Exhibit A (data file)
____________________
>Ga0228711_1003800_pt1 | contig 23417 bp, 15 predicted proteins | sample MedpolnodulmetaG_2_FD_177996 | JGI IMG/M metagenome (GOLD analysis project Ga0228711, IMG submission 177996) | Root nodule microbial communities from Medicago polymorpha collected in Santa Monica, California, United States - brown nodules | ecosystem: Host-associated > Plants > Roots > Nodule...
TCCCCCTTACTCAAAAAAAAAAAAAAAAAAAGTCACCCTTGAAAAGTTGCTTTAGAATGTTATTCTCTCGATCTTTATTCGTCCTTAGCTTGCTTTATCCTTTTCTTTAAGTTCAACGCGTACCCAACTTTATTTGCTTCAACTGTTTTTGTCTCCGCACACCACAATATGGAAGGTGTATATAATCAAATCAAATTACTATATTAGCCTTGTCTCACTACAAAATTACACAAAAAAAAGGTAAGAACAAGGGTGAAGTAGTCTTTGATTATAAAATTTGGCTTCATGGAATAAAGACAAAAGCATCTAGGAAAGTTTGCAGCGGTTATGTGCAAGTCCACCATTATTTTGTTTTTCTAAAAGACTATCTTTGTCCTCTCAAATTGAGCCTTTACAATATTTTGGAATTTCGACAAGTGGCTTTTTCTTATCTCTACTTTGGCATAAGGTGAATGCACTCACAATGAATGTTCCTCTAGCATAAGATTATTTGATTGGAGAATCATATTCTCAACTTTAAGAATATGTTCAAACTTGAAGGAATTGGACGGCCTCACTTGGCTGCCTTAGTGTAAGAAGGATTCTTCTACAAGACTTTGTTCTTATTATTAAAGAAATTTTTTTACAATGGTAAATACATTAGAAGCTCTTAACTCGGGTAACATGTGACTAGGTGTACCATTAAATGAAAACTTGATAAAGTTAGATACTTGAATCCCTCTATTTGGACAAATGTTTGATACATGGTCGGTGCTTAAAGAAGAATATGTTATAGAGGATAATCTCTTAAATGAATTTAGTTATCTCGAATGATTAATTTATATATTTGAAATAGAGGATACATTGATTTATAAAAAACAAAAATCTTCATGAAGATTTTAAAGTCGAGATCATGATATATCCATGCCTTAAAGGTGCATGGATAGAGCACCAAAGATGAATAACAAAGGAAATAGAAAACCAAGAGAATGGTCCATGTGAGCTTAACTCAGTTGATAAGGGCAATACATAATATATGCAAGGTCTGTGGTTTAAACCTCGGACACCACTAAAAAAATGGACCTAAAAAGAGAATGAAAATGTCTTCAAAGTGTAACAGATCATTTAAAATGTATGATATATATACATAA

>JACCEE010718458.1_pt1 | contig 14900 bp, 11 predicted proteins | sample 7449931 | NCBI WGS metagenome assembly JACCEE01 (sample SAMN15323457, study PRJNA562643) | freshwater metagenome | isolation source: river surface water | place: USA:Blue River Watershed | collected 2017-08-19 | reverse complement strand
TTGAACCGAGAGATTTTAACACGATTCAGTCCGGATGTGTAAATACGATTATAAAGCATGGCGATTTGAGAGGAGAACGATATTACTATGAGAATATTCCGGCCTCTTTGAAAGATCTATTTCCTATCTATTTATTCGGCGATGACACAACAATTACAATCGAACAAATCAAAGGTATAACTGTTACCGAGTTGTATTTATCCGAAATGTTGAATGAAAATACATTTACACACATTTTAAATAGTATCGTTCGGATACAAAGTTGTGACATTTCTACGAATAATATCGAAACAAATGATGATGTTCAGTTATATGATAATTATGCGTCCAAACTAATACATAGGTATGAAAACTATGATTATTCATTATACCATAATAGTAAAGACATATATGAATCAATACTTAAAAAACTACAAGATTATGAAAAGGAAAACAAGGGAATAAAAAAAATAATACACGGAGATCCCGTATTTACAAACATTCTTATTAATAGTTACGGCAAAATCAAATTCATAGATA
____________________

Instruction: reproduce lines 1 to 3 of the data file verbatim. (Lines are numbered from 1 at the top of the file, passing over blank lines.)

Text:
>Ga0228711_1003800_pt1 | contig 23417 bp, 15 predicted proteins | sample MedpolnodulmetaG_2_FD_177996 | JGI IMG/M metagenome (GOLD analysis project Ga0228711, IMG submission 177996) | Root nodule microbial communities from Medicago polymorpha collected in Santa Monica, California, United States - brown nodules | ecosystem: Host-associated > Plants > Roots > Nodule...
TCCCCCTTACTCAAAAAAAAAAAAAAAAAAAGTCACCCTTGAAAAGTTGCTTTAGAATGTTATTCTCTCGATCTTTATTCGTCCTTAGCTTGCTTTATCCTTTTCTTTAAGTTCAACGCGTACCCAACTTTATTTGCTTCAACTGTTTTTGTCTCCGCACACCACAATATGGAAGGTGTATATAATCAAATCAAATTACTATATTAGCCTTGTCTCACTACAAAATTACACAAAAAAAAGGTAAGAACAAGGGTGAAGTAGTCTTTGATTATAAAATTTGGCTTCATGGAATAAAGACAAAAGCATCTAGGAAAGTTTGCAGCGGTTATGTGCAAGTCCACCATTATTTTGTTTTTCTAAAAGACTATCTTTGTCCTCTCAAATTGAGCCTTTACAATATTTTGGAATTTCGACAAGTGGCTTTTTCTTATCTCTACTTTGGCATAAGGTGAATGCACTCACAATGAATGTTCCTCTAGCATAAGATTATTTGATTGGAGAATCATATTCTCAACTTTAAGAATATGTTCAAACTTGAAGGAATTGGACGGCCTCACTTGGCTGCCTTAGTGTAAGAAGGATTCTTCTACAAGACTTTGTTCTTATTATTAAAGAAATTTTTTTACAATGGTAAATACATTAGAAGCTCTTAACTCGGGTAACATGTGACTAGGTGTACCATTAAATGAAAACTTGATAAAGTTAGATACTTGAATCCCTCTATTTGGACAAATGTTTGATACATGGTCGGTGCTTAAAGAAGAATATGTTATAGAGGATAATCTCTTAAATGAATTTAGTTATCTCGAATGATTAATTTATATATTTGAAATAGAGGATACATTGATTTATAAAAAACAAAAATCTTCATGAAGATTTTAAAGTCGAGATCATGATATATCCATGCCTTAAAGGTGCATGGATAGAGCACCAAAGATGAATAACAAAGGAAATAGAAAACCAAGAGAATGGTCCATGTGAGCTTAACTCAGTTGATAAGGGCAATACATAATATATGCAAGGTCTGTGGTTTAAACCTCGGACACCACTAAAAAAATGGACCTAAAAAGAGAATGAAAATGTCTTCAAAGTGTAACAGATCATTTAAAATGTATGATATATATACATAA

>JACCEE010718458.1_pt1 | contig 14900 bp, 11 predicted proteins | sample 7449931 | NCBI WGS metagenome assembly JACCEE01 (sample SAMN15323457, study PRJNA562643) | freshwater metagenome | isolation source: river surface water | place: USA:Blue River Watershed | collected 2017-08-19 | reverse complement strand